Washington, DC, Free Black Community in
- Ida E. Jones
The free black community in Washington, DC has roots dating to the founding of the capital city in the 1790s. In 1791 President George Washington selected the site for the nation's capital. The decision was based in part on the advantages offered by the Potomac River and the port of Georgetown, which both provided strategic and commercial benefit to the fledgling nation. The District of Columbia was carved from two slave-holding states, Maryland and Virginia. The city founders sought to create an area where the federal government would be centrally located and operational, even though it was also occupied by Native Americans, whites, and enslaved African people.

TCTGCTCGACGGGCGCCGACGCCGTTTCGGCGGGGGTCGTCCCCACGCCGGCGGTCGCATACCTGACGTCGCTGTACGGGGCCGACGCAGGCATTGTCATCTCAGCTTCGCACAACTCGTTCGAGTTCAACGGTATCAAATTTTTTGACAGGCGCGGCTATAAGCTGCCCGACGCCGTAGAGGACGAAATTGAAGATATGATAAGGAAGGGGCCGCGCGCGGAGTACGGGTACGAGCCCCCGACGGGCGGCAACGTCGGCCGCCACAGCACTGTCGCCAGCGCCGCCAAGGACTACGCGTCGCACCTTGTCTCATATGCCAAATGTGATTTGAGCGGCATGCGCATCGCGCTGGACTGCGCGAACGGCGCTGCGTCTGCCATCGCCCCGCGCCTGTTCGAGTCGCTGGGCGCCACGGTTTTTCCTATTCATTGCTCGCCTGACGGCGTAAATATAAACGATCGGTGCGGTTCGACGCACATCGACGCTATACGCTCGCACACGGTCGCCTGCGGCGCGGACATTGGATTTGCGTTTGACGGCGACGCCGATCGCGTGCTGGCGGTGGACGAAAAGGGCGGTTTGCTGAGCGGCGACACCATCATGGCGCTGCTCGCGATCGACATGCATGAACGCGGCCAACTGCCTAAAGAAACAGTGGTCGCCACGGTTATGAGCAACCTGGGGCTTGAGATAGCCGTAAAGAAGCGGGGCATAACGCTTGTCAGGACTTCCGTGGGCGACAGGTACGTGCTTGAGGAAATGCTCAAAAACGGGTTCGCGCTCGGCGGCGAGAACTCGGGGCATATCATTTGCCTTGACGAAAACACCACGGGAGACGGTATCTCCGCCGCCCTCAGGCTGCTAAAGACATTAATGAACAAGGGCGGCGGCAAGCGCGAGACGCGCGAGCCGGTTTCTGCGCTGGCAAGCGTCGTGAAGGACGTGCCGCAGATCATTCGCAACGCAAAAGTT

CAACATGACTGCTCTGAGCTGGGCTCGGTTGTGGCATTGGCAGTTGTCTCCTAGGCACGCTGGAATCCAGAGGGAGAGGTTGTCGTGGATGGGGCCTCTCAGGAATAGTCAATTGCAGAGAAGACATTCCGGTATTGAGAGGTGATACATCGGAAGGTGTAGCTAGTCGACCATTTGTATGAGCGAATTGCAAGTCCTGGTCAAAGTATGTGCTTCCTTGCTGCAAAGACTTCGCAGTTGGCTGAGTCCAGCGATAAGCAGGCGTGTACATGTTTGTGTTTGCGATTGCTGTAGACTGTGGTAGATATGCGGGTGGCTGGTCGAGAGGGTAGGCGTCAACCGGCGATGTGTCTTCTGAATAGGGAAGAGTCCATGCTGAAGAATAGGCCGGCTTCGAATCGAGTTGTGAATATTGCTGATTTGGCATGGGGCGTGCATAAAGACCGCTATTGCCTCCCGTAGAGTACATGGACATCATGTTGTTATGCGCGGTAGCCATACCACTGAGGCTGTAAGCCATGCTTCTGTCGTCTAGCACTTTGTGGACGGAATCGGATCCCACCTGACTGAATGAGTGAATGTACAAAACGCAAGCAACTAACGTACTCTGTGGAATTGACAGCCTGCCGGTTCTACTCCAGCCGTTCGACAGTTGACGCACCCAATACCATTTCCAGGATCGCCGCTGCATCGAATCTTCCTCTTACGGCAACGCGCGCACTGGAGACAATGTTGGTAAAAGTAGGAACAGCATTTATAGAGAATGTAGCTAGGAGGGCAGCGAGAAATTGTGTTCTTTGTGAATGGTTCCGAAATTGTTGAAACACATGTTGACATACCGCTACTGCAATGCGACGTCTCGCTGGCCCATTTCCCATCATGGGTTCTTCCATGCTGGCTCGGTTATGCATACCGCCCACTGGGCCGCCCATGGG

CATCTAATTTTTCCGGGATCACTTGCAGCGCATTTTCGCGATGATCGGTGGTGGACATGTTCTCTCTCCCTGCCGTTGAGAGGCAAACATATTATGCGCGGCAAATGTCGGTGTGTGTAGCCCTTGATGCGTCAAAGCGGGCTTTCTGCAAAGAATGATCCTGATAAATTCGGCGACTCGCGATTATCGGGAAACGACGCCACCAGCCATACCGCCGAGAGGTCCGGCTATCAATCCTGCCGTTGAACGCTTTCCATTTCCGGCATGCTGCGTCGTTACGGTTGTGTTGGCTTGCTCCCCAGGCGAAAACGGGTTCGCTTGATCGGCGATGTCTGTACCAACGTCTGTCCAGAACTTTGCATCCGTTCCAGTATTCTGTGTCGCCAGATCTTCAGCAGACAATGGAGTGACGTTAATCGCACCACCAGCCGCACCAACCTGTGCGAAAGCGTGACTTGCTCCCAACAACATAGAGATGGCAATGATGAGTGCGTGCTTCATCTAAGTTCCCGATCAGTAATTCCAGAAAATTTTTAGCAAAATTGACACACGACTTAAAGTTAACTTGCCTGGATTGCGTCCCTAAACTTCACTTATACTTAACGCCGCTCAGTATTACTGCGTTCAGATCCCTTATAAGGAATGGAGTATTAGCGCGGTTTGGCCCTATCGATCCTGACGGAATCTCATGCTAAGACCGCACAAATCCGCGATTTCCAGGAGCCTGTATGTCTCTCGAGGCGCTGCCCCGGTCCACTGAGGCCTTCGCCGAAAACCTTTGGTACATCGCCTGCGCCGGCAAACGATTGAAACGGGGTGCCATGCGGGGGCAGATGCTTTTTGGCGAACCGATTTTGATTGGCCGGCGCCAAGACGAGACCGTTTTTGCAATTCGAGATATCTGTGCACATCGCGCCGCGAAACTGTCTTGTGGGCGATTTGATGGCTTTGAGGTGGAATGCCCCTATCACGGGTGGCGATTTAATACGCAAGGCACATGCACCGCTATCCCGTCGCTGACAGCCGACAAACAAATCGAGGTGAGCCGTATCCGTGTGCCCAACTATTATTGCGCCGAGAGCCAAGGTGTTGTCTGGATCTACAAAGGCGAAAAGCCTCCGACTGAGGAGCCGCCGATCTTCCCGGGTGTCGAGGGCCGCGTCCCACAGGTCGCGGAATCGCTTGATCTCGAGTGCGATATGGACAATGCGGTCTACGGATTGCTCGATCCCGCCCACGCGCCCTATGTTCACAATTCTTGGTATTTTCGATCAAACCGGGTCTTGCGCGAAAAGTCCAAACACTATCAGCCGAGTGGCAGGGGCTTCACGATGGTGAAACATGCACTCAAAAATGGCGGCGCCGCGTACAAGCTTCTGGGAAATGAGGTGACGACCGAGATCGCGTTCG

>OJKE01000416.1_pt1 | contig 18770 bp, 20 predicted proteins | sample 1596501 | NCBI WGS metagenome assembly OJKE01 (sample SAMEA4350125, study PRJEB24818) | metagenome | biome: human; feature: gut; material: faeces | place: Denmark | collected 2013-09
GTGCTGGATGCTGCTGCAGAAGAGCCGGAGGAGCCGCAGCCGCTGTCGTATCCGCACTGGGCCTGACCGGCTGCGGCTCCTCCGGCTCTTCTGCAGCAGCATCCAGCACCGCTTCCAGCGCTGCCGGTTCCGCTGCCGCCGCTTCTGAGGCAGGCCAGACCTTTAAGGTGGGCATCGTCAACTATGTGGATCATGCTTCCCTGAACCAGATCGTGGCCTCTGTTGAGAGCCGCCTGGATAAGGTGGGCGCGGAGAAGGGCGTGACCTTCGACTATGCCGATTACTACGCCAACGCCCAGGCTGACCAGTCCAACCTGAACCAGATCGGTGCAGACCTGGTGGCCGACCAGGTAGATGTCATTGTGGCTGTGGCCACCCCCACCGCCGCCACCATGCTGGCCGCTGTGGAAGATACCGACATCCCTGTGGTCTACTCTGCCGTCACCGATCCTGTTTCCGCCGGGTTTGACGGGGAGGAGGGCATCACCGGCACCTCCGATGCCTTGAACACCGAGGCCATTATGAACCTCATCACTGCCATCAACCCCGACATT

The free black community flourished from 1800 until the emancipation of the city's slaves in 1862 By the 1840s the free black population outnumbered the enslaved population with 1 700 enslaved and 4 800 free blacks Green 38 During this window of ...